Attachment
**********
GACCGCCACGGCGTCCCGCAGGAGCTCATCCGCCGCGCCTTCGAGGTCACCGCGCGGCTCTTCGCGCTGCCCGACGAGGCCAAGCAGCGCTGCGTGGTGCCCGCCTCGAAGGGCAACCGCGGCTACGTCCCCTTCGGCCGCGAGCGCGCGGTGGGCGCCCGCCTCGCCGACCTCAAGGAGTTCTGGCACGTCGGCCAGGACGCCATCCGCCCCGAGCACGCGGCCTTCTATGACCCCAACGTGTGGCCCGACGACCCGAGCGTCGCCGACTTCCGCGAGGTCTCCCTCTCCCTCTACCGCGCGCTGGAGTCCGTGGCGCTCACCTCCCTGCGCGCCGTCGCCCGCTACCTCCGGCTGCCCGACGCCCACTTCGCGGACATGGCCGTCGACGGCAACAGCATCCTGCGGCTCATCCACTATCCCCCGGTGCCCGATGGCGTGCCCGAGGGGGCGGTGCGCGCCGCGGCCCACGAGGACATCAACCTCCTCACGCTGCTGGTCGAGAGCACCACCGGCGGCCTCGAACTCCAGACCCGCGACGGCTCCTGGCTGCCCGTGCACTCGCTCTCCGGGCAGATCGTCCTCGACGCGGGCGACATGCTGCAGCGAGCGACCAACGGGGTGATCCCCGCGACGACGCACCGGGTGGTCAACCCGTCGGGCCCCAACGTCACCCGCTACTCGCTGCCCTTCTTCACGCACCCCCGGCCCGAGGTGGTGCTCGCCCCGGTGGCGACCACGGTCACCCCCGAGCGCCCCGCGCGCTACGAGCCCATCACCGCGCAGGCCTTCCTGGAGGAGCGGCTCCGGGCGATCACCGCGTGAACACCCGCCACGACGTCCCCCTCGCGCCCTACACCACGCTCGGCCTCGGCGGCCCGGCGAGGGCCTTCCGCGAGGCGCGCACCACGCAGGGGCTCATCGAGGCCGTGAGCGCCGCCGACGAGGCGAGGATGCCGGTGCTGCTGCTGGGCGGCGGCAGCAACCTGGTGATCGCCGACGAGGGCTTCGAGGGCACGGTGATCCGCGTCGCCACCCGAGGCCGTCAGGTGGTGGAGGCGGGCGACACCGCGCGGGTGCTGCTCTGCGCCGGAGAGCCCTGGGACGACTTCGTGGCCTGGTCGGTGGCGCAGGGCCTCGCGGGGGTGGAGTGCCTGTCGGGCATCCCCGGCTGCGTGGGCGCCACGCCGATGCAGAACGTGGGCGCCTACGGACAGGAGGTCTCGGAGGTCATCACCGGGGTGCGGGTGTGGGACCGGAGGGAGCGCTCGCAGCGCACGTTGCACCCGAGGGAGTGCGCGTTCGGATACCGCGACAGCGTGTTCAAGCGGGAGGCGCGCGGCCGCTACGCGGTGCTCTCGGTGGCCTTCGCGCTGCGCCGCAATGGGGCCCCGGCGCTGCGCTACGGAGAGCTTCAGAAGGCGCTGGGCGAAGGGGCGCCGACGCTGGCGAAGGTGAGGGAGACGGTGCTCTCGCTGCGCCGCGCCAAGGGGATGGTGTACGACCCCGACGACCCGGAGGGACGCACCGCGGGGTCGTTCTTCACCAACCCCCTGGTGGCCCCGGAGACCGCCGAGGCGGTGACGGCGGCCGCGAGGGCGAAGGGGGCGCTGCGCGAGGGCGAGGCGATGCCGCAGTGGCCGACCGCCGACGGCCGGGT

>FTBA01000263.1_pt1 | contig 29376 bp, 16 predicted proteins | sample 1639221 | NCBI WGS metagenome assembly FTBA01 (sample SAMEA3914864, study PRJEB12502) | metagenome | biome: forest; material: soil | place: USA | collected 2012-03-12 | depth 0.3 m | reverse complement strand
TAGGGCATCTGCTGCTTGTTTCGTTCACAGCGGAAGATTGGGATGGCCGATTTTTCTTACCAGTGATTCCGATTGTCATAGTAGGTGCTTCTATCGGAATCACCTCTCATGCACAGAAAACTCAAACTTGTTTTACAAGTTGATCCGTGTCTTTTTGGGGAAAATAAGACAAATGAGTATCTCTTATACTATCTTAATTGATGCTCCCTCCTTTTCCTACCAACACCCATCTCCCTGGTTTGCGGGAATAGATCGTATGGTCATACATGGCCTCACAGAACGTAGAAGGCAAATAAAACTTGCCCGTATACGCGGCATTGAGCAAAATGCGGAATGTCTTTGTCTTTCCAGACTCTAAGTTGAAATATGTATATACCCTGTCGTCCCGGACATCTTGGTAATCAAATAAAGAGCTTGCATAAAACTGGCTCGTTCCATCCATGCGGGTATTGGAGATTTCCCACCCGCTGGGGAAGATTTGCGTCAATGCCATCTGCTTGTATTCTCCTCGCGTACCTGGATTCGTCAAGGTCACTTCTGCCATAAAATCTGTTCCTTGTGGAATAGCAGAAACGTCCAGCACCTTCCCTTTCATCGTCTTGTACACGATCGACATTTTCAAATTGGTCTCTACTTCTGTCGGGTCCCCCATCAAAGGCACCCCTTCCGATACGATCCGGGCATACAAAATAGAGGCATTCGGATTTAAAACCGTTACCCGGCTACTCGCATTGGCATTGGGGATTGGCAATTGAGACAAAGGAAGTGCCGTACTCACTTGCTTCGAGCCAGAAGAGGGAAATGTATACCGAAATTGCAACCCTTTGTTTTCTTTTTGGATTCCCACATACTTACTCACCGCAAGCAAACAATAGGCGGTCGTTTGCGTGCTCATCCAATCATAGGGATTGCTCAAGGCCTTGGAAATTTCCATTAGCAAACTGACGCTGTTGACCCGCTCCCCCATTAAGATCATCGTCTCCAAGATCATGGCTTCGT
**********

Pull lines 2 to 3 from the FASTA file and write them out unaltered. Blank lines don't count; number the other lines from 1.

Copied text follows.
>FTBA01000263.1_pt1 | contig 29376 bp, 16 predicted proteins | sample 1639221 | NCBI WGS metagenome assembly FTBA01 (sample SAMEA3914864, study PRJEB12502) | metagenome | biome: forest; material: soil | place: USA | collected 2012-03-12 | depth 0.3 m | reverse complement strand
TAGGGCATCTGCTGCTTGTTTCGTTCACAGCGGAAGATTGGGATGGCCGATTTTTCTTACCAGTGATTCCGATTGTCATAGTAGGTGCTTCTATCGGAATCACCTCTCATGCACAGAAAACTCAAACTTGTTTTACAAGTTGATCCGTGTCTTTTTGGGGAAAATAAGACAAATGAGTATCTCTTATACTATCTTAATTGATGCTCCCTCCTTTTCCTACCAACACCCATCTCCCTGGTTTGCGGGAATAGATCGTATGGTCATACATGGCCTCACAGAACGTAGAAGGCAAATAAAACTTGCCCGTATACGCGGCATTGAGCAAAATGCGGAATGTCTTTGTCTTTCCAGACTCTAAGTTGAAATATGTATATACCCTGTCGTCCCGGACATCTTGGTAATCAAATAAAGAGCTTGCATAAAACTGGCTCGTTCCATCCATGCGGGTATTGGAGATTTCCCACCCGCTGGGGAAGATTTGCGTCAATGCCATCTGCTTGTATTCTCCTCGCGTACCTGGATTCGTCAAGGTCACTTCTGCCATAAAATCTGTTCCTTGTGGAATAGCAGAAACGTCCAGCACCTTCCCTTTCATCGTCTTGTACACGATCGACATTTTCAAATTGGTCTCTACTTCTGTCGGGTCCCCCATCAAAGGCACCCCTTCCGATACGATCCGGGCATACAAAATAGAGGCATTCGGATTTAAAACCGTTACCCGGCTACTCGCATTGGCATTGGGGATTGGCAATTGAGACAAAGGAAGTGCCGTACTCACTTGCTTCGAGCCAGAAGAGGGAAATGTATACCGAAATTGCAACCCTTTGTTTTCTTTTTGGATTCCCACATACTTACTCACCGCAAGCAAACAATAGGCGGTCGTTTGCGTGCTCATCCAATCATAGGGATTGCTCAAGGCCTTGGAAATTTCCATTAGCAAACTGACGCTGTTGACCCGCTCCCCCATTAAGATCATCGTCTCCAAGATCATGGCTTCGT